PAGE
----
As uncomfortable or anxiety-inducing as they may be, performance reviews are a necessary part of every job. While you hope to hear positive and glowing remarks from your manager about your work performance, a bad review does not signal the end of your career.
Having a less-than-stellar review is an opportunity to make productive changes to help propel you forward and improve your work. Your strategy before, during and after a poor review will help you make the most of a bad situation.
Here are some steps you can take at every phase of the review process to turn around a less than ideal performance review.
If you do no preparation ahead of your review, you are more than likely not going to get the results you want. Not only is this going to be an unproductive conversation, but you also will not be prepared to discuss any of your accomplishments. Without preparation and communication with your manager before your review, you are going into it with no expectations on either side.
You should also be having conversations with your manager throughout the year about your goals and performance. If the only time you have a one on one conversation is during this review time, you are often hit with surprises (possibly negative ones) that you were not expecting to hear. If you had some conversations with your manager leading up to your review, you will have an idea of things you are going to be discussing. This also gives you a chance to improve on different skills before having your official review.
Having an open dialog with your boss will help to avoid any surprises during your review, said Julie Jansen, career coach and author of “I Don’t Know What I Want, But I Know It’s Not This.” “It’s a surprise if you never get feedback. Throughout the year and as an employee, it’s your responsibility to ask for feedback [on your performance].”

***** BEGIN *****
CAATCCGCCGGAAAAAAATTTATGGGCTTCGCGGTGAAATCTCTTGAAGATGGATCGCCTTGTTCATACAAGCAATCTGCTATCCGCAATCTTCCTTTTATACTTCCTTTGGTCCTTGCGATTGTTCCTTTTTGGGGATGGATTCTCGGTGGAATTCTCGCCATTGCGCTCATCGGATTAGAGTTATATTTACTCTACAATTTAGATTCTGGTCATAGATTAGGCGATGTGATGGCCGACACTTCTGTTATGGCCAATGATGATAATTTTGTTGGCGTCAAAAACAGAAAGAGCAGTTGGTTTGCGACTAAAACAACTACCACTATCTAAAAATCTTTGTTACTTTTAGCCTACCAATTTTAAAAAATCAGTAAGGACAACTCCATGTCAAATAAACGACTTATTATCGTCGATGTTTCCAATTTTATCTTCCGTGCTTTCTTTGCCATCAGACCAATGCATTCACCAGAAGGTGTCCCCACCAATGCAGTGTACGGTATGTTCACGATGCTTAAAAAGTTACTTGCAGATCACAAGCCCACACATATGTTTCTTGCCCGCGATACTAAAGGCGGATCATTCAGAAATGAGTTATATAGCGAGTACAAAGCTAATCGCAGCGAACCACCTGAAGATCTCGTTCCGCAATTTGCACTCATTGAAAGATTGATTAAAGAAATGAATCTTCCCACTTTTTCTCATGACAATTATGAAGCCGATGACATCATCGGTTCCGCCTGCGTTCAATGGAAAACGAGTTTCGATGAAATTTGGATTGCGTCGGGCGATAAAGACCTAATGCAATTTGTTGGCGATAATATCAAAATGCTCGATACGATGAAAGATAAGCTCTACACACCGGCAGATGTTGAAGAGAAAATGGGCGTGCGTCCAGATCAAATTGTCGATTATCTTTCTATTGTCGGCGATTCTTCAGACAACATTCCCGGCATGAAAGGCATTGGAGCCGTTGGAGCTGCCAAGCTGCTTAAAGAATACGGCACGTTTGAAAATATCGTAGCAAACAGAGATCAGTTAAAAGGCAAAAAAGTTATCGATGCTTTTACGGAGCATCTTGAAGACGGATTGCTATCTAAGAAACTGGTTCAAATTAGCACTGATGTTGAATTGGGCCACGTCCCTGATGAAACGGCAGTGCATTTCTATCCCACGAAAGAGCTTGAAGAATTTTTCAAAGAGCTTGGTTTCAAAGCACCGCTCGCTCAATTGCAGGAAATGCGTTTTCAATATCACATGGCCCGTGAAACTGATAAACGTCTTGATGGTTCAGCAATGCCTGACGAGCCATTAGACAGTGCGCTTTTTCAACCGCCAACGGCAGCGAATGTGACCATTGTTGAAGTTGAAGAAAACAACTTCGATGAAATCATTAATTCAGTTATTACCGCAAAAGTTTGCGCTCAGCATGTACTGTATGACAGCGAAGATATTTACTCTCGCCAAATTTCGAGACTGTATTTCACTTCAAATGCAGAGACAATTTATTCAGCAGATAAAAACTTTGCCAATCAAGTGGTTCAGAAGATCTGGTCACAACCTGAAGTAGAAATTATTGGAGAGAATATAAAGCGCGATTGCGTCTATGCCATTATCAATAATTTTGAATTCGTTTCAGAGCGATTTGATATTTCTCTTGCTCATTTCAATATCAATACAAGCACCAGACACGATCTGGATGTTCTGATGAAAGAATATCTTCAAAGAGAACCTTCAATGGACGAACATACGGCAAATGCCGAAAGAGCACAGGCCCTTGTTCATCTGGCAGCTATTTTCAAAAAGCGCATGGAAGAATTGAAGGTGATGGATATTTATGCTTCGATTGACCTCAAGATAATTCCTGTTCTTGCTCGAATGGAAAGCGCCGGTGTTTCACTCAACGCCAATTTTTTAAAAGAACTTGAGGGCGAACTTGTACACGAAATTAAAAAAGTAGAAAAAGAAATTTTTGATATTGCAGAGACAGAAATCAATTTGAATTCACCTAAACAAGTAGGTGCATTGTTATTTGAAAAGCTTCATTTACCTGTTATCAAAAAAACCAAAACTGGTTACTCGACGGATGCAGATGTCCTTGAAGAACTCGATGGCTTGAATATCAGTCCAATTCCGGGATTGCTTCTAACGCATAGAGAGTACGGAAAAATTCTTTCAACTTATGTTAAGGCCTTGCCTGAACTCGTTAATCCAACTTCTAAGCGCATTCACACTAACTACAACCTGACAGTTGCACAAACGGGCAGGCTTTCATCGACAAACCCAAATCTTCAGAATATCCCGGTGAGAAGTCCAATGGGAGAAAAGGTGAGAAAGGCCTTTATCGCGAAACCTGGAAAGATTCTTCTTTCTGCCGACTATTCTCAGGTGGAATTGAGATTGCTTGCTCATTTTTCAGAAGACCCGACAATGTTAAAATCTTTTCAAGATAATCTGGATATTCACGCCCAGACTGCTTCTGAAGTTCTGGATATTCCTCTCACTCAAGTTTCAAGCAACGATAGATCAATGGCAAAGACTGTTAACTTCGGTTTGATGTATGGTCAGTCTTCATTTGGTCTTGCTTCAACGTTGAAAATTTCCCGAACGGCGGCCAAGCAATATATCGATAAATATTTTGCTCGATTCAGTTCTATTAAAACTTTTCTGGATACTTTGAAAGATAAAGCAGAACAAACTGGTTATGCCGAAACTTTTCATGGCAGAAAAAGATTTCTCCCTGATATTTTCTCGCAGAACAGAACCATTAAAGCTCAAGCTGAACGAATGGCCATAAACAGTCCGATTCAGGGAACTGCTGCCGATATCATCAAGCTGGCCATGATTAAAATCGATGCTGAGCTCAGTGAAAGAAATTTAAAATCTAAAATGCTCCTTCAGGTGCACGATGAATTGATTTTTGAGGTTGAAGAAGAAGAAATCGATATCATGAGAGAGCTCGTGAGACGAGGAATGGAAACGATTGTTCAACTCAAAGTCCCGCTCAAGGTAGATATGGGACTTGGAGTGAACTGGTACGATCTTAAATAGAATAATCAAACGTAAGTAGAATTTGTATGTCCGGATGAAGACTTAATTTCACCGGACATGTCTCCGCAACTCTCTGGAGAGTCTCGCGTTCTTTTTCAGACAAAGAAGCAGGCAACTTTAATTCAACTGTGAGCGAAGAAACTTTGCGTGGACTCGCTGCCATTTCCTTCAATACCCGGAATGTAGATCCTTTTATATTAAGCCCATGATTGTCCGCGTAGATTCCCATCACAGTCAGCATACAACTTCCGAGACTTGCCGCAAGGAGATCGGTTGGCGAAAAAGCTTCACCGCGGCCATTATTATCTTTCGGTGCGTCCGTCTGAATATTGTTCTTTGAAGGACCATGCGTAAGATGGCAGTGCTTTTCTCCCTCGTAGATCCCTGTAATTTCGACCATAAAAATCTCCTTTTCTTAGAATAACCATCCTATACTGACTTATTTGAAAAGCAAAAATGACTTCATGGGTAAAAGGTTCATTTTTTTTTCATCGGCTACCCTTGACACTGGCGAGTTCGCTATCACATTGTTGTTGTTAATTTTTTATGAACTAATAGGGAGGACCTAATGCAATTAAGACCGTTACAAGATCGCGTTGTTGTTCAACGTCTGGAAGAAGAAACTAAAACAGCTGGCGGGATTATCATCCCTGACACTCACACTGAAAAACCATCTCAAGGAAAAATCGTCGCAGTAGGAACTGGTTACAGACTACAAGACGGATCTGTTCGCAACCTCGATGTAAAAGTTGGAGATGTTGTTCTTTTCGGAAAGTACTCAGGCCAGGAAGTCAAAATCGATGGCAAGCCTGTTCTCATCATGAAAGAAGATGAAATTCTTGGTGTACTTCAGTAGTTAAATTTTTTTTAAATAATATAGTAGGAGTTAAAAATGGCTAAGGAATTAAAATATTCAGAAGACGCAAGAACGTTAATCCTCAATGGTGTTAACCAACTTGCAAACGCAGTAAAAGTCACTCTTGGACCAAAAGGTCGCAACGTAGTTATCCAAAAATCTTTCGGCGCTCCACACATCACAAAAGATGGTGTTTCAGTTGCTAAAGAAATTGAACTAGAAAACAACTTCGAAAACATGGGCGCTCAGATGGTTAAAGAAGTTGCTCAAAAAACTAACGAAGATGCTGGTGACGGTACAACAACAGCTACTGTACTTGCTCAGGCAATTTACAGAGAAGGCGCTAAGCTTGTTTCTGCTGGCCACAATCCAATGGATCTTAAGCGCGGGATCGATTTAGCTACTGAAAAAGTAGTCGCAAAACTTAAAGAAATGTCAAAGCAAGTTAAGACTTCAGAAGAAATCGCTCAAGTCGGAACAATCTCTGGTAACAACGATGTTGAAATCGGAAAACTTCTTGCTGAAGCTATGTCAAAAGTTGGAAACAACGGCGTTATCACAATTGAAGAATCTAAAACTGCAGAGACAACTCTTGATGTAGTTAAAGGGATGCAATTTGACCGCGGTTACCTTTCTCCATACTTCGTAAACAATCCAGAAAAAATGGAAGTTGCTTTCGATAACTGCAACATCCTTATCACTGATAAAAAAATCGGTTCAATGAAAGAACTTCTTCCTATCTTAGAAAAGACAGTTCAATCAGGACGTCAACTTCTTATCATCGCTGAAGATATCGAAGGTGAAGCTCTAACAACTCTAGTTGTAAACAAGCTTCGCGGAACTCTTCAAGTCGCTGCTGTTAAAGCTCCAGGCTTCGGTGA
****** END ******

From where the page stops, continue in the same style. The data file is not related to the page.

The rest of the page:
Experts recommend being prepared before walking into a review. “Always keep a personal journal for what you’ve accomplished for the organization,” suggests Heather Huhman, career and workplace expert at jobs website Glassdoor, so you have something to reference to highlight your accomplishments.
How you react to your review depends on your personality. “You don’t want to get defensive,” says Nicole Williams, connection director at LinkedIn. “There’s a level of separation—‘what can I take from this experience that can be constructive.’” A negative review can only affect your confidence and motivation as you move forward with your career if you let it. Negative feedback is always difficult to hear, but view it as a learning and growing opportunity.
If you feel like you are being picked on or criticized unnecessarily, experts suggest bringing the conversation back to business. “The bottom line is you’re given a paycheck to produce results,” says Jansen. “Always bring it back to business results which hopefully you have.”
In the ideal situation, you knew the review was going to be bad before walking into it, and you can prepare yourself mentally with how to respond. “If it’s a surprise, the best thing to do is calm down and set up a time to talk in the next week,” says Marc Cenedella, CEO and founder of career website TheLadders. As you prepare for a follow-up meeting, think about your plan of action for how you are going to improve.